We recently received what sounded like a slightly begrudging inquiry from a gallery that said they hadn’t had an incidence of theft in 30 years…until someone walked off with a painting. What was probably going through their minds was that if this happens only once every 30 yrs. Why waste money on securing objects? A not uncommon rational. The implications for them are small scale compared to the Green Vault Museum in Dresden, Germany where a recent theft resulted in a loss of nearly $1 billion worth of extravagant pieces of jewelry. The theft was facilitated by the fact that the electricity was compromised, knocking out the alarms. Ample time was afforded to smash vitrines and clean the place out. This was apparently an inside job. The chances that anything will be recovered even if the people responsible are caught are next to zero. What may be even more amazing is that two weeks later in Berlin a theft occurred at the Stasi Museum. The comment from management was predictable. "But we are a history museum and don't expect people to break in". Then the unthinkable happens From no protection to easily compromised security, I’m reminded of the theft of five masterpieces from the Museum of Modern Art in Paris in 2010 in which the thief characterized the job as “dizzyingly easy”. No guards, faulty security system, unlocked window grills. Had any of those been in effect/operational, it might have given him pause before executing his plan. I can enumerate any number of thefts in the last few years that prompted shock on the part of whomever was in charge. And yet it was clear to me that whatever security they had wasn’t properly supervised, wasn’t backed up, wasn’t tested regularly, and wasn’t properly managed with regularly changing passwords. So many professionals and collectors in galleries, museums, homes and other places that showcase art probably agonize over spending money to secure art. They think that perimeter security is enough. Or they don’t even consider security. Then the unthinkable happens, and they’re incredulous. “Why would anyone do this?” is a common refrain. My question is, given the very obvious lack of safeguards that so many facilities display, why wouldn’t they? Frequent questions concern whether it’s advisable to mix methods of security protection and whether tethering paintings to walls was worthwhile. My answer is “Of course, do whatever you need to do to feel secure.” As you may know, tethering a painting to a wall with wire, in and of itself, will not prevent a theft. Like several other rudimentary methods, it offers resistance and that resistance and the resulting delay in execution may be enough to save the paintings from being taken. Some gallery professionals will react to that tactic by saying, “Why bother?” As recently as 2010, many galleries put marbles behind the frames of paintings to signal an attempt to move them. Some would say, “Incredible.” I say, “Why not?” There’s always a reason and a way to protect art and assets, compatible with your current security measures. The message here is to do something, rather than nothing, for your own peace of mind.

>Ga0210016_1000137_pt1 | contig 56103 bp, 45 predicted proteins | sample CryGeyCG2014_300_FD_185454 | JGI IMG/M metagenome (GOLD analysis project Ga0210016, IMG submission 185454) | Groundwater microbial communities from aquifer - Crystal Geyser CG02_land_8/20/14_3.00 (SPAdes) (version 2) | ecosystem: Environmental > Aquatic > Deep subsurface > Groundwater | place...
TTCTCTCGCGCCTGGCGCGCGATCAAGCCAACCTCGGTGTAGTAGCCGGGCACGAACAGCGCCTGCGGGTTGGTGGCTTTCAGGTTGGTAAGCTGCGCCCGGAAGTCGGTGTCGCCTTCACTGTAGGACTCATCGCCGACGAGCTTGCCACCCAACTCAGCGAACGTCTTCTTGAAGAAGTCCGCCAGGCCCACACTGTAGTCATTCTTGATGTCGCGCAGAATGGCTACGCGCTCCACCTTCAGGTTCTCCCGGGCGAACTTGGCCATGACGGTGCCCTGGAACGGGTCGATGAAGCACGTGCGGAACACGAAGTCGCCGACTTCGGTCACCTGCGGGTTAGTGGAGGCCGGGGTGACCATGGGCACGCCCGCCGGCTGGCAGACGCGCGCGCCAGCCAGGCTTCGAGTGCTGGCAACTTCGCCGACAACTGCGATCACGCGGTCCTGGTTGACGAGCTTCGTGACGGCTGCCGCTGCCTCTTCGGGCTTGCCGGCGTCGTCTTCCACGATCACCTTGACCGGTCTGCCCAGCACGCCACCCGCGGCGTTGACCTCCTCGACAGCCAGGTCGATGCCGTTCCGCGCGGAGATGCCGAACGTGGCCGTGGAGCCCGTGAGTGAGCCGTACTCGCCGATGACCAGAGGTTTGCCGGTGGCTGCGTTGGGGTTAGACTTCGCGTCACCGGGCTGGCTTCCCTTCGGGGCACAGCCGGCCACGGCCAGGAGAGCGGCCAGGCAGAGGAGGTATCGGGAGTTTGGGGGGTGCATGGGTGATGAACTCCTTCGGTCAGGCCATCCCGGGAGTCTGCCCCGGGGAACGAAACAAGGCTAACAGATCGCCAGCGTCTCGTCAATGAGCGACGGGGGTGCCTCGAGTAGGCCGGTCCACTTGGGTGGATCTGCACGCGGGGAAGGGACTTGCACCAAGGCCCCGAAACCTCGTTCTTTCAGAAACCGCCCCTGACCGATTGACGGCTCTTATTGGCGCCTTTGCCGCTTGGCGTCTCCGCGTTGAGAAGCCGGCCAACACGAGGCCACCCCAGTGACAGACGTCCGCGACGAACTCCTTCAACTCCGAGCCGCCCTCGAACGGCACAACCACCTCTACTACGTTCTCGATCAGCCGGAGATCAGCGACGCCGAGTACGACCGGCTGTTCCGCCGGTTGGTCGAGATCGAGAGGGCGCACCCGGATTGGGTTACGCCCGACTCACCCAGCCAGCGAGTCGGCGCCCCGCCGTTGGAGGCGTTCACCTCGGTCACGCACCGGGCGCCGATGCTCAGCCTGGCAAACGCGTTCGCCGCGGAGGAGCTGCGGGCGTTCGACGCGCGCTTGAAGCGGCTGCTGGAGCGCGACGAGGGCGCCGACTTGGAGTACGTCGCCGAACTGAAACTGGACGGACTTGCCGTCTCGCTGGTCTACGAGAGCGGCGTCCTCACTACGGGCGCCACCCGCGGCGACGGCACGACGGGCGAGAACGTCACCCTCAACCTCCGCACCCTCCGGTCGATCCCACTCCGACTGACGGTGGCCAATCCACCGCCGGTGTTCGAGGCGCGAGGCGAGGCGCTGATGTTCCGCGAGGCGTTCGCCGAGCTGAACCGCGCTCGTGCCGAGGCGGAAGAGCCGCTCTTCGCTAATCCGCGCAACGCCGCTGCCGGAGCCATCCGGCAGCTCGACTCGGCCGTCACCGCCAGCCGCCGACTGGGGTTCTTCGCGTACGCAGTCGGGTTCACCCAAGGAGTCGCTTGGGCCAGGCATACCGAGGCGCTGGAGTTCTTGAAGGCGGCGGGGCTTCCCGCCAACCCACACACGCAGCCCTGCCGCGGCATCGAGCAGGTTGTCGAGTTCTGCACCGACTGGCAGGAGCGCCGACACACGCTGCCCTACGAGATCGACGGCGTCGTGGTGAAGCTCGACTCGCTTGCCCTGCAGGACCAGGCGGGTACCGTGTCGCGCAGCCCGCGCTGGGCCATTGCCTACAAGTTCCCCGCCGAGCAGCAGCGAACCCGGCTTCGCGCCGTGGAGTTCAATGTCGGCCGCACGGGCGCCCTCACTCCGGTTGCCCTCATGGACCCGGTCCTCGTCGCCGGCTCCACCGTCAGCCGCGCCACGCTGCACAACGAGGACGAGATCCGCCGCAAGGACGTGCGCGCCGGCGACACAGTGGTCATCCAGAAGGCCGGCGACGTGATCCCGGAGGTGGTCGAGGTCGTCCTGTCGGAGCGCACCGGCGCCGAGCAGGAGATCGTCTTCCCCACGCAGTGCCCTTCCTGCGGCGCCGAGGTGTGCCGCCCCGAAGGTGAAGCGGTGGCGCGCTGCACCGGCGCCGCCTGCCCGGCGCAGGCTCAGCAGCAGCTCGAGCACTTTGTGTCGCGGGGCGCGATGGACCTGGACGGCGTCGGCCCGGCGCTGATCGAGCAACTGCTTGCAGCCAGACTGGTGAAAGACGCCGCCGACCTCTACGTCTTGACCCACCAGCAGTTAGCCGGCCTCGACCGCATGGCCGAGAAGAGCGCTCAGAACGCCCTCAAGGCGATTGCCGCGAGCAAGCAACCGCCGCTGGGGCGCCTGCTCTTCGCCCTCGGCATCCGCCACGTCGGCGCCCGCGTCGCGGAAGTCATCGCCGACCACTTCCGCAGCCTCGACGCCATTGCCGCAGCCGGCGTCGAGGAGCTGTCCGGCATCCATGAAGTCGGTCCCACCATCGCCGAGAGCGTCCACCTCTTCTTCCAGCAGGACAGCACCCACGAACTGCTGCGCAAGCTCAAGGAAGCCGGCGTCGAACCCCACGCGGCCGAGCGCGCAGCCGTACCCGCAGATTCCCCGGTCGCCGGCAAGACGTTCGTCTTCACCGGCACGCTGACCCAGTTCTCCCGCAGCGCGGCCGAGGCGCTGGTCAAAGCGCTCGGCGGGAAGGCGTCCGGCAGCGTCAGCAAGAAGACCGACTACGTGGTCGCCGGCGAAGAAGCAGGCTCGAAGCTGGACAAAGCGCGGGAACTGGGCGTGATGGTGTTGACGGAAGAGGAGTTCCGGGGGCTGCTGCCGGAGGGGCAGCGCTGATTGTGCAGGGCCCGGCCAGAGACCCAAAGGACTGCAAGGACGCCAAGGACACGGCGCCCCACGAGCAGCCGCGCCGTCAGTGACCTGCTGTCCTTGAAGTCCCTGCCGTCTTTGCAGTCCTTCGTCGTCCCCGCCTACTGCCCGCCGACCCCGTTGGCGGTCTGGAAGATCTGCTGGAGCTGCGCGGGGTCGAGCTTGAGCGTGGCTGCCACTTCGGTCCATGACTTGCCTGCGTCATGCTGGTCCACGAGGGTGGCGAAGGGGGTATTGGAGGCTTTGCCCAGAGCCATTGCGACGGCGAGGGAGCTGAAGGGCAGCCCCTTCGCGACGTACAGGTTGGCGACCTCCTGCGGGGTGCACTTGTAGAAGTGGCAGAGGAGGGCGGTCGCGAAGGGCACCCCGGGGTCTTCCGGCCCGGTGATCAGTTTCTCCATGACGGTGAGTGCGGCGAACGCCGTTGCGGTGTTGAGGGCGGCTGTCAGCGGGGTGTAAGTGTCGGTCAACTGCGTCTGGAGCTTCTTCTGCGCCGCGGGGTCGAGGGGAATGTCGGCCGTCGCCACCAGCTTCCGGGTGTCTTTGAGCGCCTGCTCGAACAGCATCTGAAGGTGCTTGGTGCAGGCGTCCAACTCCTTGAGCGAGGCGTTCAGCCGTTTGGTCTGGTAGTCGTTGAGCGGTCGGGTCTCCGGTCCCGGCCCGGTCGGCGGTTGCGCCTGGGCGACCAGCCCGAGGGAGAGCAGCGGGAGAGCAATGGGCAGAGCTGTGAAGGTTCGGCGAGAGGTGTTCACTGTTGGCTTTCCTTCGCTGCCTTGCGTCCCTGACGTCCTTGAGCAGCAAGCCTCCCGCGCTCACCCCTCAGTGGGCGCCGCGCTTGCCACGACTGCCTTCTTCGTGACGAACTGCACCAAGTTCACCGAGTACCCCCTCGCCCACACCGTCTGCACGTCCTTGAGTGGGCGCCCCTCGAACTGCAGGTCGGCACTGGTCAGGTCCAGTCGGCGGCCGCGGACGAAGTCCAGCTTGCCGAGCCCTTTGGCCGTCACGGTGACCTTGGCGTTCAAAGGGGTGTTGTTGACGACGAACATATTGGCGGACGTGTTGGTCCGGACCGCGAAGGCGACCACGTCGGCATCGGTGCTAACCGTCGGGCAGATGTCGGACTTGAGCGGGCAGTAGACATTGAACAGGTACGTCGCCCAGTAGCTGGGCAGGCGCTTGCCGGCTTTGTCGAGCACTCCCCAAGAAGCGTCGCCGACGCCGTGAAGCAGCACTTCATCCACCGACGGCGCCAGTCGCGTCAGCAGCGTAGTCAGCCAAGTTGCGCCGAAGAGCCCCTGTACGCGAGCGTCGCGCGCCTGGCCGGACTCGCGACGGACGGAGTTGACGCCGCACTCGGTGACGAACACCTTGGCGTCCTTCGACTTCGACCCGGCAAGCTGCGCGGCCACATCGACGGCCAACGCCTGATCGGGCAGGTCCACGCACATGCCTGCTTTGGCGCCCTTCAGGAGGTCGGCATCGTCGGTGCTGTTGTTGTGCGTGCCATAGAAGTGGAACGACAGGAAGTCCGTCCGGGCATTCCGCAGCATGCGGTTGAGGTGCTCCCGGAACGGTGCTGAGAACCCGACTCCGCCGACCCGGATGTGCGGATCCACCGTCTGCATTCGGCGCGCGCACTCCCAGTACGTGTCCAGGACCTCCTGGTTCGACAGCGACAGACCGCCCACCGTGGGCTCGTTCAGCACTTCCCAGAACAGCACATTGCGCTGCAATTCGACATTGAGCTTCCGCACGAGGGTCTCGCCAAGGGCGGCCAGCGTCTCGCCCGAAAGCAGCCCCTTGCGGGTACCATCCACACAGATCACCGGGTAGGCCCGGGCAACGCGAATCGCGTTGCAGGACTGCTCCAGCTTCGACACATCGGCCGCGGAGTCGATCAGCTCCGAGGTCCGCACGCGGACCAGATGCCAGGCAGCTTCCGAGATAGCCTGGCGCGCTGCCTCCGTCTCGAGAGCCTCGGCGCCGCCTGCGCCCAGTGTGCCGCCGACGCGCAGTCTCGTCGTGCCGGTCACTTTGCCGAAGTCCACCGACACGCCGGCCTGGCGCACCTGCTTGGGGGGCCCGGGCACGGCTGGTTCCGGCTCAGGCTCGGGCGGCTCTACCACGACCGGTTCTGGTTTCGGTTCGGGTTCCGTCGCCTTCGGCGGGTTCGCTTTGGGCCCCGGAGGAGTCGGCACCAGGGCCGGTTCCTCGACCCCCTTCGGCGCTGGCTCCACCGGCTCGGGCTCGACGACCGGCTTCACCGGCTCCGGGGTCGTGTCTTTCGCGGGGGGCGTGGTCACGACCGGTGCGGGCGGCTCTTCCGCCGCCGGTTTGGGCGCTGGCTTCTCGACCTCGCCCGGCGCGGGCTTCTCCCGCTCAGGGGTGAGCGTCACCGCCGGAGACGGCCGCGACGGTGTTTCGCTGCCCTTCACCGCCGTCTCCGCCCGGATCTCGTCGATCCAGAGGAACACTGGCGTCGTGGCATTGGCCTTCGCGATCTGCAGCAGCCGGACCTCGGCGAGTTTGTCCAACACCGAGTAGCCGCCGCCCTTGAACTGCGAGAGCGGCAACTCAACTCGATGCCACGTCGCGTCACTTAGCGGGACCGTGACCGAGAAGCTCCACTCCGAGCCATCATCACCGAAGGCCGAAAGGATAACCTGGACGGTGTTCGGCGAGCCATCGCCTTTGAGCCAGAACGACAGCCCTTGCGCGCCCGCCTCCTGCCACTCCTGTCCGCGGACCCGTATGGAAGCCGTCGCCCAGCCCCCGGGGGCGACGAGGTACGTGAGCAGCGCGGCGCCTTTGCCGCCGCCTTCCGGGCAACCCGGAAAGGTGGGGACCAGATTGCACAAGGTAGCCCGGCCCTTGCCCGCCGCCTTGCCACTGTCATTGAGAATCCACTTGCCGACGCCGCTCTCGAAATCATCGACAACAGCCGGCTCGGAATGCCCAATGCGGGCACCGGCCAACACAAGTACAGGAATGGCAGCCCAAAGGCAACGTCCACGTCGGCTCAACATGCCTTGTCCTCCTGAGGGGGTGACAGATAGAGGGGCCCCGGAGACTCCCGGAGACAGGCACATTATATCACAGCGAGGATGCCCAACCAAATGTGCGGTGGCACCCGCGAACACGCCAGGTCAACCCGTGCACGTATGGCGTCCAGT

Do anything rather than nothing for your own peace of mind